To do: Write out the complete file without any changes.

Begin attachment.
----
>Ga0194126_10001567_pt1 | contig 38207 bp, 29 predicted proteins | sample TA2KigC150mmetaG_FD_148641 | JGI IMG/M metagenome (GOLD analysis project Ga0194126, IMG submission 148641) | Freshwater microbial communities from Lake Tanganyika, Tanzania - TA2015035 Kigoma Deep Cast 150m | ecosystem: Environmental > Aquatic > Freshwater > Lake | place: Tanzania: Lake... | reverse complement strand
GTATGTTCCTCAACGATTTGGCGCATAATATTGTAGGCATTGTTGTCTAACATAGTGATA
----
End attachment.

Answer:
>Ga0194126_10001567_pt1 | contig 38207 bp, 29 predicted proteins | sample TA2KigC150mmetaG_FD_148641 | JGI IMG/M metagenome (GOLD analysis project Ga0194126, IMG submission 148641) | Freshwater microbial communities from Lake Tanganyika, Tanzania - TA2015035 Kigoma Deep Cast 150m | ecosystem: Environmental > Aquatic > Freshwater > Lake | place: Tanzania: Lake... | reverse complement strand
GTATGTTCCTCAACGATTTGGCGCATAATATTGTAGGCATTGTTGTCTAACATAGTGATA